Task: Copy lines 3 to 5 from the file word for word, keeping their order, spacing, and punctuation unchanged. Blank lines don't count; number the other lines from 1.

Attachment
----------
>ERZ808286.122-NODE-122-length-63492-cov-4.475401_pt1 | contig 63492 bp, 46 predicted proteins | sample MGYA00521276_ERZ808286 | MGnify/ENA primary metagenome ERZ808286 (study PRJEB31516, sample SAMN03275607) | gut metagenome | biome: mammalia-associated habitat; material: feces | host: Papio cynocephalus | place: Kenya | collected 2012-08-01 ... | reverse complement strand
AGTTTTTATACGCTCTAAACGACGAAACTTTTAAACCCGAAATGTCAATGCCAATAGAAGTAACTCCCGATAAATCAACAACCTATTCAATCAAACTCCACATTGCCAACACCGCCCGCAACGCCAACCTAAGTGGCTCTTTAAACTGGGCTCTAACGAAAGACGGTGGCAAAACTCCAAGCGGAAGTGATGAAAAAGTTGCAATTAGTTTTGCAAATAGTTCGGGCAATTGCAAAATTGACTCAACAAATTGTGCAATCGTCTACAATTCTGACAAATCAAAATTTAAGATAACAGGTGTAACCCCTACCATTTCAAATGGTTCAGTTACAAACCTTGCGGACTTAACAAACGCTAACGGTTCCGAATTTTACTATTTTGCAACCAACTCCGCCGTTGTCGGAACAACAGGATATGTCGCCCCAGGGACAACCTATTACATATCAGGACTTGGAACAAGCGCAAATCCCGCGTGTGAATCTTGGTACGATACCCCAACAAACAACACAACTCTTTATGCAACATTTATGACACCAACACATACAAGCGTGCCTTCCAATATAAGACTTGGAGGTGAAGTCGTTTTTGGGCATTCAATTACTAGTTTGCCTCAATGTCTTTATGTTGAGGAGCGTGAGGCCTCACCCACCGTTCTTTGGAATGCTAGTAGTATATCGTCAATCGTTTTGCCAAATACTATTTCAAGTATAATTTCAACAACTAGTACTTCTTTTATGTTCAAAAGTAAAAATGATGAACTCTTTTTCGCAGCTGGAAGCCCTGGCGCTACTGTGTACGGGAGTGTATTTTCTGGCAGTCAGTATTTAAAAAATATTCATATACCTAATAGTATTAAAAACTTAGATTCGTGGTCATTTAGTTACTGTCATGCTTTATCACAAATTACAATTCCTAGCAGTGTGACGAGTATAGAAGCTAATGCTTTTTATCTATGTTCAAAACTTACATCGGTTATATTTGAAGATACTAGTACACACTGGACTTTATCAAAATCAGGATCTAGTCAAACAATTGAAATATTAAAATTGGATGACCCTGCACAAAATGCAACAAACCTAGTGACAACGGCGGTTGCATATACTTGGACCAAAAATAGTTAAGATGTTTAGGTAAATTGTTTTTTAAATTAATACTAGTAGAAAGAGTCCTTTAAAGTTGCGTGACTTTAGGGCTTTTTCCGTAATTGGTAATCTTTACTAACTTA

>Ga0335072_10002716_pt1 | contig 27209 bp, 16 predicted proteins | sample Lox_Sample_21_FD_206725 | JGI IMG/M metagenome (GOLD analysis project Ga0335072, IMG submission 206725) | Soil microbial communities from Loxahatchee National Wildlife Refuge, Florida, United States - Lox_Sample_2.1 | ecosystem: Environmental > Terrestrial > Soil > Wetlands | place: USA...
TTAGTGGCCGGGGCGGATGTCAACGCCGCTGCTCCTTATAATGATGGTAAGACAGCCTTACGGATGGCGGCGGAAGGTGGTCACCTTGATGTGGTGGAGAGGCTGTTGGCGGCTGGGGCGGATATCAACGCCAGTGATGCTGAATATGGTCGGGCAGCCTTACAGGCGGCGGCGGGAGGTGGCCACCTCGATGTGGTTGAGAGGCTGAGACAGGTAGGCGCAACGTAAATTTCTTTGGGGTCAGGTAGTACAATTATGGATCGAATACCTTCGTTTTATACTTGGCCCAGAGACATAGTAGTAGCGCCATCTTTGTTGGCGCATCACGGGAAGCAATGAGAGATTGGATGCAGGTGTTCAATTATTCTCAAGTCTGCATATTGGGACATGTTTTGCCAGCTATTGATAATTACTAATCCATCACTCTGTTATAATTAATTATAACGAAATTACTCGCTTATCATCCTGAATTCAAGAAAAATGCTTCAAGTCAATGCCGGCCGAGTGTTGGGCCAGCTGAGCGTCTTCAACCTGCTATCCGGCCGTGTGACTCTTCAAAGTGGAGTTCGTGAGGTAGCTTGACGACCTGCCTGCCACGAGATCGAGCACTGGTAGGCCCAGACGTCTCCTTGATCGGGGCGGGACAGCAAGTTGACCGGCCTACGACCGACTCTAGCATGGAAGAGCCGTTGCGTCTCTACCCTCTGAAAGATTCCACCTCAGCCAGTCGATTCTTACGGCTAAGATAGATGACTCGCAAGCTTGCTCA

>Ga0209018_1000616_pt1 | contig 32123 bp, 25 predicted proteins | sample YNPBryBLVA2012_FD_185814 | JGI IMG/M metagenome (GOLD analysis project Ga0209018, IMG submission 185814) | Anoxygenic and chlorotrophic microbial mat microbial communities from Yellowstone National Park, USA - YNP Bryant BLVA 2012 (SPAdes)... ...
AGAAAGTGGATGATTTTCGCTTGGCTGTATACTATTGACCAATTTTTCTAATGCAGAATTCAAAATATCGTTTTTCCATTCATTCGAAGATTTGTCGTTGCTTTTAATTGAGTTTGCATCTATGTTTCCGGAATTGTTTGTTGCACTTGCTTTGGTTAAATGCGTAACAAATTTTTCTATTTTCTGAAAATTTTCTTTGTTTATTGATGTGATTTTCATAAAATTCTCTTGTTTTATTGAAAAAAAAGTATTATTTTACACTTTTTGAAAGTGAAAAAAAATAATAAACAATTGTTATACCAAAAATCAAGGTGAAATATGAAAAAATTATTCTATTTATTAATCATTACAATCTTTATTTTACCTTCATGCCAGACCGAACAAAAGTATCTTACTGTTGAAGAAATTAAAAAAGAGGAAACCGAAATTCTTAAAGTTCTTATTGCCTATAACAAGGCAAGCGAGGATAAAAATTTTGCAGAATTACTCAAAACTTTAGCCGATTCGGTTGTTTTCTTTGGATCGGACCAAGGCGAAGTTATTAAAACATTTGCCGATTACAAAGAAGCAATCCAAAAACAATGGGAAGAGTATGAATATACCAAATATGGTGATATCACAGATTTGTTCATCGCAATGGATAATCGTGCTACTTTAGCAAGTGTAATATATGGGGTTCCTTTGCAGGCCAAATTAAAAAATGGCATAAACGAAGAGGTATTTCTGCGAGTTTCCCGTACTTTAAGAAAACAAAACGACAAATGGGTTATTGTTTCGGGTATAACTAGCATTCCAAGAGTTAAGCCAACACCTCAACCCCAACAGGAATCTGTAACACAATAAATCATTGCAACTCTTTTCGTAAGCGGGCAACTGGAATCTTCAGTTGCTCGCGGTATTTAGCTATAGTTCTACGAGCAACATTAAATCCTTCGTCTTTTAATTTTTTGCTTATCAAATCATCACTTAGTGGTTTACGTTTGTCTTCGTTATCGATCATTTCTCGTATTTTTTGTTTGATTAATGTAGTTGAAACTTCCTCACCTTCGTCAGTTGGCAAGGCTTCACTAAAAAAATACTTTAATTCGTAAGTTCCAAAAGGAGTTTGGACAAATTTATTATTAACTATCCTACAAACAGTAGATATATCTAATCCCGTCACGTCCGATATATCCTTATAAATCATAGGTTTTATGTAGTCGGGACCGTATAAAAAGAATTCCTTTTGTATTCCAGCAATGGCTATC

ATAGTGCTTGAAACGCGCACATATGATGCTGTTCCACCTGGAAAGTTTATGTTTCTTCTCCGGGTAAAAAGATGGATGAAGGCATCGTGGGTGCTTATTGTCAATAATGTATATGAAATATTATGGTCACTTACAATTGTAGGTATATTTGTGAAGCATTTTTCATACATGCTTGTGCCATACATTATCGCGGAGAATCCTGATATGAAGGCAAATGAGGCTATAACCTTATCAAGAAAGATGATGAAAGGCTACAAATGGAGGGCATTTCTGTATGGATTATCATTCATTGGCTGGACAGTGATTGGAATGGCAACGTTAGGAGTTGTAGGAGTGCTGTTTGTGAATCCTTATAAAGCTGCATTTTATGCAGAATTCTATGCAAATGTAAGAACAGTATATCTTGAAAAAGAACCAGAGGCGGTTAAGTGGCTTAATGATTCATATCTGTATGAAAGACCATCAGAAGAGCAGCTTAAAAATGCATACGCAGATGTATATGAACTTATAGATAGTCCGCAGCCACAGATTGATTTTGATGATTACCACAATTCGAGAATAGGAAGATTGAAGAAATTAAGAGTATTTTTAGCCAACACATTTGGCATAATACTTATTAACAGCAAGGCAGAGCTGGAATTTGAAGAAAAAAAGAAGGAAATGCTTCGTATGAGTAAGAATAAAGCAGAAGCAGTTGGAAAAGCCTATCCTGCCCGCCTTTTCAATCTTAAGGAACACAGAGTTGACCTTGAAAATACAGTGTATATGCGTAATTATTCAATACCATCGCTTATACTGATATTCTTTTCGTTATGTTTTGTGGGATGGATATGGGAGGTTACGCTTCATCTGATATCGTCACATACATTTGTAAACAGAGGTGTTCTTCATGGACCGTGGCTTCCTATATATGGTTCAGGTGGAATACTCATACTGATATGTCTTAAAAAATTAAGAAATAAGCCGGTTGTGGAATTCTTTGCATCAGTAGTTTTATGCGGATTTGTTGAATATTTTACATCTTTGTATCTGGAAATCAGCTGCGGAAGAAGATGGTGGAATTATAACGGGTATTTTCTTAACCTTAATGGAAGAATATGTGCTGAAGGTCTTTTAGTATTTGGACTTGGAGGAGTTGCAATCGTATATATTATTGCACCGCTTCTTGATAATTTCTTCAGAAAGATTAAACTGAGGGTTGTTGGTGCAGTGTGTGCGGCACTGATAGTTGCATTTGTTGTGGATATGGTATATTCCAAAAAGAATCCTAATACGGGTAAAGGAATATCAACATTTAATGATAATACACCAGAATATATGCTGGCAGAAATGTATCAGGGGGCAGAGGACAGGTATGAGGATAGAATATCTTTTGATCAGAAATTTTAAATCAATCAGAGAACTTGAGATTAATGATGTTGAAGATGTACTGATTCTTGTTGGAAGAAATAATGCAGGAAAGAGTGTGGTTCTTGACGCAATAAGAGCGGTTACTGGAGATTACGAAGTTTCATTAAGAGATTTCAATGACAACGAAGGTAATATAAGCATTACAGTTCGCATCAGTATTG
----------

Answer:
>Ga0335072_10002716_pt1 | contig 27209 bp, 16 predicted proteins | sample Lox_Sample_21_FD_206725 | JGI IMG/M metagenome (GOLD analysis project Ga0335072, IMG submission 206725) | Soil microbial communities from Loxahatchee National Wildlife Refuge, Florida, United States - Lox_Sample_2.1 | ecosystem: Environmental > Terrestrial > Soil > Wetlands | place: USA...
TTAGTGGCCGGGGCGGATGTCAACGCCGCTGCTCCTTATAATGATGGTAAGACAGCCTTACGGATGGCGGCGGAAGGTGGTCACCTTGATGTGGTGGAGAGGCTGTTGGCGGCTGGGGCGGATATCAACGCCAGTGATGCTGAATATGGTCGGGCAGCCTTACAGGCGGCGGCGGGAGGTGGCCACCTCGATGTGGTTGAGAGGCTGAGACAGGTAGGCGCAACGTAAATTTCTTTGGGGTCAGGTAGTACAATTATGGATCGAATACCTTCGTTTTATACTTGGCCCAGAGACATAGTAGTAGCGCCATCTTTGTTGGCGCATCACGGGAAGCAATGAGAGATTGGATGCAGGTGTTCAATTATTCTCAAGTCTGCATATTGGGACATGTTTTGCCAGCTATTGATAATTACTAATCCATCACTCTGTTATAATTAATTATAACGAAATTACTCGCTTATCATCCTGAATTCAAGAAAAATGCTTCAAGTCAATGCCGGCCGAGTGTTGGGCCAGCTGAGCGTCTTCAACCTGCTATCCGGCCGTGTGACTCTTCAAAGTGGAGTTCGTGAGGTAGCTTGACGACCTGCCTGCCACGAGATCGAGCACTGGTAGGCCCAGACGTCTCCTTGATCGGGGCGGGACAGCAAGTTGACCGGCCTACGACCGACTCTAGCATGGAAGAGCCGTTGCGTCTCTACCCTCTGAAAGATTCCACCTCAGCCAGTCGATTCTTACGGCTAAGATAGATGACTCGCAAGCTTGCTCA

>Ga0209018_1000616_pt1 | contig 32123 bp, 25 predicted proteins | sample YNPBryBLVA2012_FD_185814 | JGI IMG/M metagenome (GOLD analysis project Ga0209018, IMG submission 185814) | Anoxygenic and chlorotrophic microbial mat microbial communities from Yellowstone National Park, USA - YNP Bryant BLVA 2012 (SPAdes)... ...